• I'll give +1 because you're the only one who mentions blade pitch. Write more about why pitch matters! When comparing fans with lower and higher blade pitches, one will usually find the higher-pitch blade moves the same amount of air at lower RPM. That means less wind noise from the blade whooshing through the air and less mechanical noise because the bearings are turning slower. It takes more effort to push a higher-pitch blade too. I believe that leads to a fan built with better controls, motor, and bearing parts, and higher sticker price on the shelf.
    – Greg Hill
    Apr 25, 2022 at 20:56
  • In the last decade I've bought several ceiling fans. Before I even look at the displays on the ceiling I read the specs printed on the boxes on the shelf. Only the ones that bothered to show the blade pitch deserve to be considered. I've consistently ended up with DC fans around 14° pitch and, if I get the blade balance good enough, virtually silent operation at the lower 3 out of 6 speeds.
    – Greg Hill
    Apr 25, 2022 at 21:02

I recommend you check out Big Ass Fans.


There is a new fan on the market called the "Exhale Fan" it takes everything we are wanting and talking about to a whole new level. DC motor, blade less fan, toroidal air flow, ultra quiet.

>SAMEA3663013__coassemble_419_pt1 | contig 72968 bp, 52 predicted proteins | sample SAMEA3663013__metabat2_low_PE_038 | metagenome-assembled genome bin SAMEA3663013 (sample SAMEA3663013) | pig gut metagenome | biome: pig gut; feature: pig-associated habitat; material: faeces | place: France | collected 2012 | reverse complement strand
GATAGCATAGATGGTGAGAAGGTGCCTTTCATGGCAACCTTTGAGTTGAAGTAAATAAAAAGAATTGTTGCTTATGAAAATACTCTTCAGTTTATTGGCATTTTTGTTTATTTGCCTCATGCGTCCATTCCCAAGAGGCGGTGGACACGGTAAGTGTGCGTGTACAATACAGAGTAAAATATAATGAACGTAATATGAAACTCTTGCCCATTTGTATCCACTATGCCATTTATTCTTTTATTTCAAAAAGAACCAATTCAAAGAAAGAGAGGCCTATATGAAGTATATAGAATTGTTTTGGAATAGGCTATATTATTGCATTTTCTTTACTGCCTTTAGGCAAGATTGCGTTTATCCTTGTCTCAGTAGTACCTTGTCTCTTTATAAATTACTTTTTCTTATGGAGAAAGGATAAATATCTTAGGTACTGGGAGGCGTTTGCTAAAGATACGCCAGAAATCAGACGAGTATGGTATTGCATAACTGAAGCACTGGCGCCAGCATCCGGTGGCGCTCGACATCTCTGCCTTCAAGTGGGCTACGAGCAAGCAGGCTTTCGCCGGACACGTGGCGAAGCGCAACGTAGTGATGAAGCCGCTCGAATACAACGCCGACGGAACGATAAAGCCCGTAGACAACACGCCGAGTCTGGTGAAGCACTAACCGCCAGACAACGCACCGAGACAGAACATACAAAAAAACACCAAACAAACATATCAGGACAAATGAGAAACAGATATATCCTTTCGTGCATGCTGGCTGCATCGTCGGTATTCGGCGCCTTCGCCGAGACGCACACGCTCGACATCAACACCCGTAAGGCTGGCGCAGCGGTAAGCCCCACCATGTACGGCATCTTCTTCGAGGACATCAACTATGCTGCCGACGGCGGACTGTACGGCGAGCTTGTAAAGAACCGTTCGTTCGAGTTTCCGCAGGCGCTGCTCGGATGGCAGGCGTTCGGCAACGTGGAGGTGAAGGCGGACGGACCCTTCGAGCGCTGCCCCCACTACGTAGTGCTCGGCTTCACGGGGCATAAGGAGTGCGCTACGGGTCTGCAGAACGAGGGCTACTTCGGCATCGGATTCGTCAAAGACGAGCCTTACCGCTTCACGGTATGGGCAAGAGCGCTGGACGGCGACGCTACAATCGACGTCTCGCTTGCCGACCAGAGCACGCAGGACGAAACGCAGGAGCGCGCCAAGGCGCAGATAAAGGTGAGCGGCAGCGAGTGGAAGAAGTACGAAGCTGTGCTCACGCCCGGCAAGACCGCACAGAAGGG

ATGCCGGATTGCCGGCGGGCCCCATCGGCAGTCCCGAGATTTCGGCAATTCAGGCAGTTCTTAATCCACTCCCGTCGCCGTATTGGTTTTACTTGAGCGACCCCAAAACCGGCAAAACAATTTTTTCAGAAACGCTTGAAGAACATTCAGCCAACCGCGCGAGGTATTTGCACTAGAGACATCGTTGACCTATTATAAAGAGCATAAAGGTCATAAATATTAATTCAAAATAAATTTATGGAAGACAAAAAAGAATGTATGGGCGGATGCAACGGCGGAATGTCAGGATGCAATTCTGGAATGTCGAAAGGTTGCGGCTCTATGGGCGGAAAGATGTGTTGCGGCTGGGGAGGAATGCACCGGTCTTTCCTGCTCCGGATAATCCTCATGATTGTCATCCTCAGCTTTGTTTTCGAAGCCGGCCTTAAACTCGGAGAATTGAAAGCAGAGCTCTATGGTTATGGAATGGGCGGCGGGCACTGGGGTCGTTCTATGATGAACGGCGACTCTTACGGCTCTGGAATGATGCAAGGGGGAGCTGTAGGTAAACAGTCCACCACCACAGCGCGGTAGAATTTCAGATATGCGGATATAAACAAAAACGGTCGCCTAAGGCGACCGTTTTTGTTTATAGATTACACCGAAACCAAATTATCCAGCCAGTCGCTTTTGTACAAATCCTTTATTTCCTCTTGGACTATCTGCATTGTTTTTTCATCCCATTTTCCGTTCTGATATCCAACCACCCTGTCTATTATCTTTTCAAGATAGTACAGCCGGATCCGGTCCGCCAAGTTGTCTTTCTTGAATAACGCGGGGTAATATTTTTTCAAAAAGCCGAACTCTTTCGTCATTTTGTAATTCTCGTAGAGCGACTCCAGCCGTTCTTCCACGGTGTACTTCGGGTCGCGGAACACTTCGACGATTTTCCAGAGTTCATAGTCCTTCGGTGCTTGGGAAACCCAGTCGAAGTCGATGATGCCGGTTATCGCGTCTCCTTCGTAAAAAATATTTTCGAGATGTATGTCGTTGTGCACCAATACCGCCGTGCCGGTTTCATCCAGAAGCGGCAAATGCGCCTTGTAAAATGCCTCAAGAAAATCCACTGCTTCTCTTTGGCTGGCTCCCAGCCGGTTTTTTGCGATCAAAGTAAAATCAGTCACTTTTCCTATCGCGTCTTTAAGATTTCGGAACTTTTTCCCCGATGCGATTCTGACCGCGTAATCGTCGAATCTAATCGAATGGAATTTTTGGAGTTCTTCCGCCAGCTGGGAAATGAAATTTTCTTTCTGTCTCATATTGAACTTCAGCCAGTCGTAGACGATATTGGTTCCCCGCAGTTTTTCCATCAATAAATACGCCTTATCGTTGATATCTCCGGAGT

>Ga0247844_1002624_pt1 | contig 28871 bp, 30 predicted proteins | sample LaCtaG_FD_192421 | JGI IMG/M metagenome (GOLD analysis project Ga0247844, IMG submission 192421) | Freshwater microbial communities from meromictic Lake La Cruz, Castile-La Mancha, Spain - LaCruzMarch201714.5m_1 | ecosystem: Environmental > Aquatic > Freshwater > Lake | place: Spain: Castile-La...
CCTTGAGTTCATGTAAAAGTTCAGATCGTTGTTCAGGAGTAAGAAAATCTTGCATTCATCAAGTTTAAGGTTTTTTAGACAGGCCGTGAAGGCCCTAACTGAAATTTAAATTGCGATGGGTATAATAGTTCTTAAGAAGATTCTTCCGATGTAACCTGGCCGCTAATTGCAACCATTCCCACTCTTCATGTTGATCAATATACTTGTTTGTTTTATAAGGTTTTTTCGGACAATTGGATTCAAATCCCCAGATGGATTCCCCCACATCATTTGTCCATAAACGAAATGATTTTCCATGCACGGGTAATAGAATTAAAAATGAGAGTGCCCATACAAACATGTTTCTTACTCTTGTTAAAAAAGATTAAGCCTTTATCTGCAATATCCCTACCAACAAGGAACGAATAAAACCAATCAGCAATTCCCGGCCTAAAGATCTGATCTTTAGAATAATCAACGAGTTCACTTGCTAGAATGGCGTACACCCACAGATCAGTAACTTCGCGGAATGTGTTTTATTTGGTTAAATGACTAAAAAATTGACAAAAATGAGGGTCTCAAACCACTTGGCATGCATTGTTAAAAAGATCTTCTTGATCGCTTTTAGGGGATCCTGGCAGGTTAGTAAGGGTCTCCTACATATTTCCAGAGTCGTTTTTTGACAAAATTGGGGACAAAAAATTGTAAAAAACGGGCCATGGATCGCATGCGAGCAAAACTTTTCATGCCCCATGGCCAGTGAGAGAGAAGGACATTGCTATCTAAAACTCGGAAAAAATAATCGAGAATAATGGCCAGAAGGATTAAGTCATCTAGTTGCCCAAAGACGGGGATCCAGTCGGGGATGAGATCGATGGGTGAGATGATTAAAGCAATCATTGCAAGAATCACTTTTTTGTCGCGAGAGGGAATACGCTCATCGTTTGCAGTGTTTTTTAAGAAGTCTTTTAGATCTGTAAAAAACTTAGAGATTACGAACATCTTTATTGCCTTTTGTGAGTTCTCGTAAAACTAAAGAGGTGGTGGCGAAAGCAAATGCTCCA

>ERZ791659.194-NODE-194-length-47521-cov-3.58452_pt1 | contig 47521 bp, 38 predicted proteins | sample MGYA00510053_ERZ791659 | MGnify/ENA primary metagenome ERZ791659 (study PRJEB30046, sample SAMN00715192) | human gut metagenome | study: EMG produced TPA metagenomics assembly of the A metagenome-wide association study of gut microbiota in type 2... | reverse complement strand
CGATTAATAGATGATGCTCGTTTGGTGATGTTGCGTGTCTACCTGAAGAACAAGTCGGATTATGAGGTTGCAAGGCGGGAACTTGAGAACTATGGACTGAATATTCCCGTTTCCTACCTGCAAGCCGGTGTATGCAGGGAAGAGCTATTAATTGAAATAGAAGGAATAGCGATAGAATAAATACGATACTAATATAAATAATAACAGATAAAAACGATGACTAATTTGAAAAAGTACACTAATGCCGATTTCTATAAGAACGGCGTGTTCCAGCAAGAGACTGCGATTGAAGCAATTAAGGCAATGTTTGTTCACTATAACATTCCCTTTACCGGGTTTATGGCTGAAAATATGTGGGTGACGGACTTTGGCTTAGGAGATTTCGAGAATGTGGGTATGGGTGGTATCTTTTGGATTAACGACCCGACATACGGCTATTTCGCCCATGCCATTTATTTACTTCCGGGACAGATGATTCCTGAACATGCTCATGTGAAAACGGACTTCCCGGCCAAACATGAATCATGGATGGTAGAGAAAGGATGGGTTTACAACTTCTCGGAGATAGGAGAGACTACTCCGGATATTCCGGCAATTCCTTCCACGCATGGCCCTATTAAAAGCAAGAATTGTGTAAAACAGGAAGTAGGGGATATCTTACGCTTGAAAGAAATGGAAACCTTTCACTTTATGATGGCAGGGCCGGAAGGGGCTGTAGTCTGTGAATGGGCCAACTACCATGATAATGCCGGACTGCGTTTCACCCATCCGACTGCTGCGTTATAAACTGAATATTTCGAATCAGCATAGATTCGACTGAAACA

• Thanks for the reply. Any idea if there is some richer information out there about these fans? I couldn't find anything about sound decibel levels on their site...and I'd really need that to know if this is quiet enough for me. (As a side note, it looks like most of those fans are backordered at least 100 orders deep, some several hundred... :o...)
    – jrista
    Jun 4, 2014 at 19:59
  • Update: I did find sound levels. I thought the chart at the bottom of their home page was a comparison with other fans. Turns out this thing is 34dB at it's quietest...far too loud for me. I need something in the 10-20dB range. I used to live in a place that had standard ceiling fans that were close to 10dB on the lower two settings...you couldn't hear a thing unless you got up to them and pointed your ear right towards the fan. That's what I need...34-40dB...wow, in the dead of night that's like a jet engine! :P
    – jrista
    Jun 4, 2014 at 20:50
  • I think that's wind movement not motor noise. I'm buying one so I'll give you a review once I have it up and going.
    – Rob Wayman
    Jun 9, 2014 at 1:06
  • Yeah, it is wind movement noise. If the wind sound is 34dB at the lowest setting, that is LOUD. I've had ceiling fans that were less than 20dB at their lowest or even lowest two settings...no wind sound, no motor sound, just a very light breeze. That's what I need...but I don't think it still exists anymore.
    – jrista
    Jun 9, 2014 at 4:16

Even with an 8' ceiling, you can use a 4" drop down pole for silence. Buy or make a cage. It can be mounted to the ceiling. It can be open on the sides for easy access for cleaning and maintenance. This would be only a bottom screen to guard the blades.